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  • Mollie Lombardi

Magical Thinking


I’m happy to report that I’ve officially been cleared to proceed with Deep Brain Stimulation (DBS) surgery, which is excellent and exciting news. But a question presents itself: why don’t I feel pure, unadulterated excitement?


One of the things I’ve learned about chronic illness is that it’s never done. There’s never a day off and there isn’t a finish line. There’s no grueling treatment or surgery that you endure so you get the payoff—you get better. There’s no hope of remission, even for a short period of time. And because you’re not dying, you’re not planning for the end of your life. There’s just the relentless drum beat of the symptoms and their progression appearing in the background of every day, every plan, every hope and every dream.


Now I’m not saying I go around spouting gloom and doom every day. On most days I’m happy to be in the world; working, being with family and friends, doing things I like, and going where I want.

Yet some days I get swept up in “magical thinking.” I start to think that if I’m just good enough and just do all the right things, my Parkinson’s will go away, or at least it will become a predictable, manageable beast. Or that maybe I’m the one person who will get markedly better. Or maybe everyone was wrong, and someone will look at my medical chart and say it’s something else, something they can fix.

But PD doesn’t work that way. You can continue doing everything right—the right amount of water, food, medications, sleep, and exercise—and still you’ll feel like crap. Or you can do everything wrong—too much wine with dinner, not enough sleep, becoming dehydrated—and feel just great.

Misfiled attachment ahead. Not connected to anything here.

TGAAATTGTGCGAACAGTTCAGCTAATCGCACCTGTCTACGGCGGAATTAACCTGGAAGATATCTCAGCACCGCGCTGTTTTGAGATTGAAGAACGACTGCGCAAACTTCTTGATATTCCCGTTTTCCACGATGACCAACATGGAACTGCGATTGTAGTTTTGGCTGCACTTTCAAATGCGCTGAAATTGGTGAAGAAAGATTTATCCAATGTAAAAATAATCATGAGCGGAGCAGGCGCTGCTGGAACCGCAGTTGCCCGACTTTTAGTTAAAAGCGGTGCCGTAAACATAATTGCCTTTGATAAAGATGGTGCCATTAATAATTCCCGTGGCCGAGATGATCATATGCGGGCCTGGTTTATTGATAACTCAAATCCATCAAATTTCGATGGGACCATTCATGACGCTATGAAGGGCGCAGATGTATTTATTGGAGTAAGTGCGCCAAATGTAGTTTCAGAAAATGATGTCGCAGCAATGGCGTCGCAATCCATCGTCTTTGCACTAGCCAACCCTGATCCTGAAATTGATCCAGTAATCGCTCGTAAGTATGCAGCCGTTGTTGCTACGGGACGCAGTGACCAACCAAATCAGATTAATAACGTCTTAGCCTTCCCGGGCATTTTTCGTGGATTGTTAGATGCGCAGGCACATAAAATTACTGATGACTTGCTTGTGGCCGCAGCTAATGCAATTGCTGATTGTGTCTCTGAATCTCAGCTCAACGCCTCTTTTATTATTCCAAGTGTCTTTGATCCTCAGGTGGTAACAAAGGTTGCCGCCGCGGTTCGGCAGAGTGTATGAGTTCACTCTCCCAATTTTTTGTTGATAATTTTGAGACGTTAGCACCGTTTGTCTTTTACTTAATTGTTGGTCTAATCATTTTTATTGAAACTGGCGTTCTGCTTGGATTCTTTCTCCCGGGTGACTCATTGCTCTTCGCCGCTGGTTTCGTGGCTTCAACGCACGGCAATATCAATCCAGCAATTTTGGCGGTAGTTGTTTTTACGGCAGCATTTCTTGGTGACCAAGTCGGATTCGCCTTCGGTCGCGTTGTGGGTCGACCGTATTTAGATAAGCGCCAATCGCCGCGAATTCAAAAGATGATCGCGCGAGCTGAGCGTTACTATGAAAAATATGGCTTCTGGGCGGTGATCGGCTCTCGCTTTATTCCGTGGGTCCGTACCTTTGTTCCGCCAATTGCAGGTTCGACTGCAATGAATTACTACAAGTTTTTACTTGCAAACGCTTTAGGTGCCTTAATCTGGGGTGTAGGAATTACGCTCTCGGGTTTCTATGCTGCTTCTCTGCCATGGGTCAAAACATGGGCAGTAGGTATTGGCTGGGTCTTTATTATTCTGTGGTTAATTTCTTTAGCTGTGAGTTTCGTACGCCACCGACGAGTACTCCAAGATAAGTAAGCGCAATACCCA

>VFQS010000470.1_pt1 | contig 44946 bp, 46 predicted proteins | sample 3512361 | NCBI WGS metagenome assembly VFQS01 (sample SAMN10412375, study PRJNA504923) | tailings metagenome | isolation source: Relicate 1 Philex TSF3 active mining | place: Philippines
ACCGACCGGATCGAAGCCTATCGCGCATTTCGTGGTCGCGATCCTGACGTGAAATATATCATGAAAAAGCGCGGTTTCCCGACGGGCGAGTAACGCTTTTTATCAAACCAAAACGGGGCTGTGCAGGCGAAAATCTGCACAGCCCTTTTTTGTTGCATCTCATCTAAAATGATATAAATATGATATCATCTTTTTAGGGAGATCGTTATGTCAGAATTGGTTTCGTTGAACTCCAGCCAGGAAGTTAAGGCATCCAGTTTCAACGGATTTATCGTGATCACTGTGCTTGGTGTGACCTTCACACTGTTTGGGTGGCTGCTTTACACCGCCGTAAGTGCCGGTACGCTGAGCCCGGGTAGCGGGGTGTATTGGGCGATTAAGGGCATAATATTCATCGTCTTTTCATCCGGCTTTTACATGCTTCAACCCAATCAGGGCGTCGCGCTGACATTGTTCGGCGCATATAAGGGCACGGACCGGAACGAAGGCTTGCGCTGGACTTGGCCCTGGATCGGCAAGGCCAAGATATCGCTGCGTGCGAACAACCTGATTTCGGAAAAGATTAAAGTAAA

By nature, I am a fixer, and when I was first diagnosed, I tried to figure out how to have the “perfect” day. I wrote notes and made spreadsheets and lists: everything that went into and out of my body, with their corresponding mental, physical and emotional check-ins to determine effectiveness. And while general patterns do show up (more sleep, good; more hydration, good; healthy food, exercise, and companionship, all good), they are nowhere near as causational as I would like. I remember a day shortly after my diagnosis when I was having a particularly symptomatic day and my husband asked me, “What do you think is causing it?” and I replied, “I think I have Parkinson’s.” Sometimes that’s the only answer.


Although I do have responsibilities as the patient to comply with my treatment, to do the exercise, follow the best nutritional advice, and work with my doctors, I am not responsible for every symptom that arises. The fact is, PD does what it does, and often I can’t control it. It’s hard to resist the urge to look for the blame in myself: What did I do wrong that I’m having a bad day? But sometimes it’s just PD.


I’m usually not one for self-pity. And I truly don’t mean to compare my journey with that of anyone else with a major injury or illness. But every once in a while I wake up and say to my husband, “I wish I could not have Parkinson’s today.” While I recognize that’s magical thinking in a nutshell, it doesn’t prevent me from wishing for it anyway, from time to time. But then I dry my eyes and stand up straight, and get on with the business of living. I take the meds and go to the gym for workouts, and anticipate the surgery.

Because I recognize, above all, that I am lucky; I have next steps.

I’m excited and incredibly grateful that this surgery is an option for me. At the same time, I’m also overwhelmed, in all the best ways, at the thought of continuing to improve the quality of my life. But in the back of my mind I know it’s not a cure, or an end point. It’s yet another step in my journey.

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